Dance Moms: Televising childhood trauma since 2011

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Dance Moms: Televising childhood trauma since 2011

photo via Nicki Swift

photo via Nicki Swift

photo via Nicki Swift

photo via Nicki Swift

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It is often thought that a child’s lack of self-esteem is linked to what happens behind closed doors, but sometimes a child’s psychological destruction happens right before our eyes—and no one says a word.  

 

The show “Dance Moms” aired for the first time in 2011. Following The Abby Lee Dance Company’s elite competition team, this Lifetime reality show focuses on the lives of young dancers who observe an intensive rehearsal schedule and attend weekly competitions. 

 

Abby Lee Miller, the studio owner and dance instructor, creates a rigid and often hostile environment for the girls, encouraging them to “save their tears for the pillow” if they become overwhelmed or are struggling. 

 

Meanwhile, the other pivotal characters of the show, the mothers, put the “I” in “team” with constant drama and fights over whose child is superior (which, in more than one incident, has resulted in violence). 

 

In season three, Christi Lukasiak, mother of dancer Chloe Lukasiak, got into a fight with Leslie Ackerman, whose daughter, Payton Ackerman, appeared on the team as a guest for several episodes of the show. This dispute occurred in the streets of New Orleans and evolved into such an intense altercation that members of the crew had to separate the two women. 

 

In season four, Kelly Hyland, mother of Brooke and Paige Hyland, argued with Miller over a comment she made about a new dancer replacing her daughter. This lead to a physical brawl between the two and sent their horrified young daughters fleeing from the room. Hyland left the team shortly after and filed a lawsuit against Miller. 

 

In season seven, Stacey Ketchman and Yolanda Walmsley—both mothers of dancers on the “minis” team (a later addition to the ALDC)—were involved in a verbal argument that culminated in Yolanda charging Stacey and placing her hands near her neck. 

 

These examples are just a few of many, and do not include the shouting matches and dressing room eruptions that resulted in broken relationships and tears of fear from the young and naive observers. 

 

With all of the drama from their mothers, it’s hard to fathom how these children learn to focus and memorize challenging routines in such a short amount of time, especially when Miller adds to the tension with her constant negative criticism and scare tactics. The show is replete with Miller degrading the girls and mothers, sometimes even going so far as to criticize their bodies or appearances.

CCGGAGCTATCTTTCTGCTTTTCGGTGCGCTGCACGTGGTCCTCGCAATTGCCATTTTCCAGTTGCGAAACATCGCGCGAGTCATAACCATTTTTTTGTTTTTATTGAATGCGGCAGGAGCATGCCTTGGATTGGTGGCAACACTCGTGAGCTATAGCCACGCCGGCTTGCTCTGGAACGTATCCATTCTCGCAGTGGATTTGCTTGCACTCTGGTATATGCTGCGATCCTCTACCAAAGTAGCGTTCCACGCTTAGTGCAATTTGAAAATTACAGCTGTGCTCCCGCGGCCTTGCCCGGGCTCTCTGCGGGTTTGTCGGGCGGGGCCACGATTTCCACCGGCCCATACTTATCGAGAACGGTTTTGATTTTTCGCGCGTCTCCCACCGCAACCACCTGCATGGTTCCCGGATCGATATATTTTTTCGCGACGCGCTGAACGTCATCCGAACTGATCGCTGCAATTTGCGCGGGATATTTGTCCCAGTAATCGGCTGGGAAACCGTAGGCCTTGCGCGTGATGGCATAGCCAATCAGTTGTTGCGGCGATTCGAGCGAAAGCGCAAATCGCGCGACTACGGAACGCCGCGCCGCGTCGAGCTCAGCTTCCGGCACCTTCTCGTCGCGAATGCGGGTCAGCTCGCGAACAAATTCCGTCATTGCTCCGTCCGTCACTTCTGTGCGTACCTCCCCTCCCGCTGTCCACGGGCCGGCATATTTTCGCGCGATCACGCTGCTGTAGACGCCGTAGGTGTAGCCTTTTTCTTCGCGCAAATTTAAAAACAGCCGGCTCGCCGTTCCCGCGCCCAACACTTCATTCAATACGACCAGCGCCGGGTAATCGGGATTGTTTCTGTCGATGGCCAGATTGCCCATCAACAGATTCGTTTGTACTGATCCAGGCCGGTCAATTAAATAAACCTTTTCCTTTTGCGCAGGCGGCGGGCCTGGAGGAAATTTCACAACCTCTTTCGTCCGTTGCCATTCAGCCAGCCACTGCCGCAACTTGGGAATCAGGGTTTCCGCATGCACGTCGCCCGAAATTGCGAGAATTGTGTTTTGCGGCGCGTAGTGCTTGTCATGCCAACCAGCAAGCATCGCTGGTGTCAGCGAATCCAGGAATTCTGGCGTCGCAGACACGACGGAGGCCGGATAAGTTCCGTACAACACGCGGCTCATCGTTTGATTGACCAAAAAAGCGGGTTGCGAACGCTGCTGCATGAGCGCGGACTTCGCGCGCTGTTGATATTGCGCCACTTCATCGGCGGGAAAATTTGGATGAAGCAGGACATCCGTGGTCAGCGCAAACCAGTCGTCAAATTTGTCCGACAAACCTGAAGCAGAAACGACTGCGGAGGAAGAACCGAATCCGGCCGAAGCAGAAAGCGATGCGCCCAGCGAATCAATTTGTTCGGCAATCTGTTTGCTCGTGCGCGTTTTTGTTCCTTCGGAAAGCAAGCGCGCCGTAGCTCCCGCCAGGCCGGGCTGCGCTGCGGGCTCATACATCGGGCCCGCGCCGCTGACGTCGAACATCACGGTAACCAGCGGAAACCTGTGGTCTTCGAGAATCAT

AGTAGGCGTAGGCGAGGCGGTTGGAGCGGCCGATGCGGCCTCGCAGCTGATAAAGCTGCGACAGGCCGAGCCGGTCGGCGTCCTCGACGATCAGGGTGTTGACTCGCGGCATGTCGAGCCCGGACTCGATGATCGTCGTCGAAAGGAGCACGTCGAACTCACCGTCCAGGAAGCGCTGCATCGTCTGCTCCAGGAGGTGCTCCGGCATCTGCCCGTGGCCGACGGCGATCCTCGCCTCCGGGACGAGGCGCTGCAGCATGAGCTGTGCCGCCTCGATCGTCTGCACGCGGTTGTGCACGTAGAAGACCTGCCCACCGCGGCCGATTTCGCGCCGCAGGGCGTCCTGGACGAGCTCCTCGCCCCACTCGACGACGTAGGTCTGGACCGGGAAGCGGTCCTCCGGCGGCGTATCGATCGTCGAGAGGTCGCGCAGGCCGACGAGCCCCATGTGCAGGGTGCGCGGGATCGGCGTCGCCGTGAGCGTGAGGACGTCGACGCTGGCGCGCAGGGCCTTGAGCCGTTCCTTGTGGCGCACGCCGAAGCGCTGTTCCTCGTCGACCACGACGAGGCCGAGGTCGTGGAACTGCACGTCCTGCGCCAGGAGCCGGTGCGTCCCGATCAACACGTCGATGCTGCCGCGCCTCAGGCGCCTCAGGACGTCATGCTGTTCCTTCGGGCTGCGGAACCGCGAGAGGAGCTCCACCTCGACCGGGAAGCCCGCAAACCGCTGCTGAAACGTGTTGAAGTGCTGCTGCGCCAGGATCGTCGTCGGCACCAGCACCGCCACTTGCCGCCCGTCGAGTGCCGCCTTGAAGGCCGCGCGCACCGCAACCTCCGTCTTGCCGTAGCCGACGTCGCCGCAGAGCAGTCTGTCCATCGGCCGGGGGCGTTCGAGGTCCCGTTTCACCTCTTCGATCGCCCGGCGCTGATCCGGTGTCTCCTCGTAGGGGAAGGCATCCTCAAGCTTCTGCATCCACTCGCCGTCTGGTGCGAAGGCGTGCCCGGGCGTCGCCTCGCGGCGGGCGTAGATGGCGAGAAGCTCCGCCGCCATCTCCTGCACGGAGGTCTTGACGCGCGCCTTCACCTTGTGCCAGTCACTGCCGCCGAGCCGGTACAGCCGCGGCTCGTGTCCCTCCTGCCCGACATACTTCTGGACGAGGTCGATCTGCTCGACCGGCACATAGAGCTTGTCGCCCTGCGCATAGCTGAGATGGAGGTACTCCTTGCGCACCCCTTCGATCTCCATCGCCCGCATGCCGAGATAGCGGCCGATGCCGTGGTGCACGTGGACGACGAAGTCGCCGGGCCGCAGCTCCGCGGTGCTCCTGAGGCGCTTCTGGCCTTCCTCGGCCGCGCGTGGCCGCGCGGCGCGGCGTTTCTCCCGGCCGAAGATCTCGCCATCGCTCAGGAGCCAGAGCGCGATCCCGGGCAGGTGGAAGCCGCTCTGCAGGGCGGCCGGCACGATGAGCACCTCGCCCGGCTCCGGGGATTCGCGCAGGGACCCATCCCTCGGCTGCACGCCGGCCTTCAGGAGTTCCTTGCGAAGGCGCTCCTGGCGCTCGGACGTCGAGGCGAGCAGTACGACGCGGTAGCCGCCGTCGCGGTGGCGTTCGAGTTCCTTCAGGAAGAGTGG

Chloe Lukasiak, an ALDC dancer until season four, recently released a video explaining the reason she left the show. Lukasiak suffers from silent sinus syndrome, a disorder which causes one of her eyes to look different from the other. Among other insults, Miller allegedly made an unaired comment calling her illness “ugly.” 

 

And Lukasiak isn’t the only one treated this way. Maddie Ziegler, considered a favorite of Miller’s, said in a 2017 interview that, at the age of 11, her life was characterized by stress and anxiety under Miller’s teaching. 

 

In 2015, Miller was charged with fraud. This led to a two-day hearing, which resulted in a sentence of one year and one day in prison. Then, in 2018, Miller was diagnosed with cancer and underwent a surgery that left her unable to walk. 

 

In June, “Dance Moms” aired its eighth season with a new cast of dancers. Despite her traumatic experiences, Miller remains unrelenting and brutal toward the young team members. 

 

Meanwhile, the drama between the mothers has further intensified. In recent episodes, the mothers have united against Michelle Georgiana, mother of Sarah Georgiana. They were formerly members of Studio 19, a rival studio that had taken to harassing the ALDC at competitions in the past. The mothers have blamed Michelle for the drama, saying that she had encouraged the attacks. 

 

Such bickering has taken its toll on Sarah, who in recent episodes has become so scared she cries and has difficulty breathing. When she could not hold back her tears in front of Miller, she was told to stop because it was so “annoying.” 

 

In light of all that has happened, it is remarkable that this show continues to be televised. When did adults being horrible to one another become amusing? When did fighting and tears become appealing to an audience? Above all, when did the destruction of a child’s feelings and self-worth become entertainment?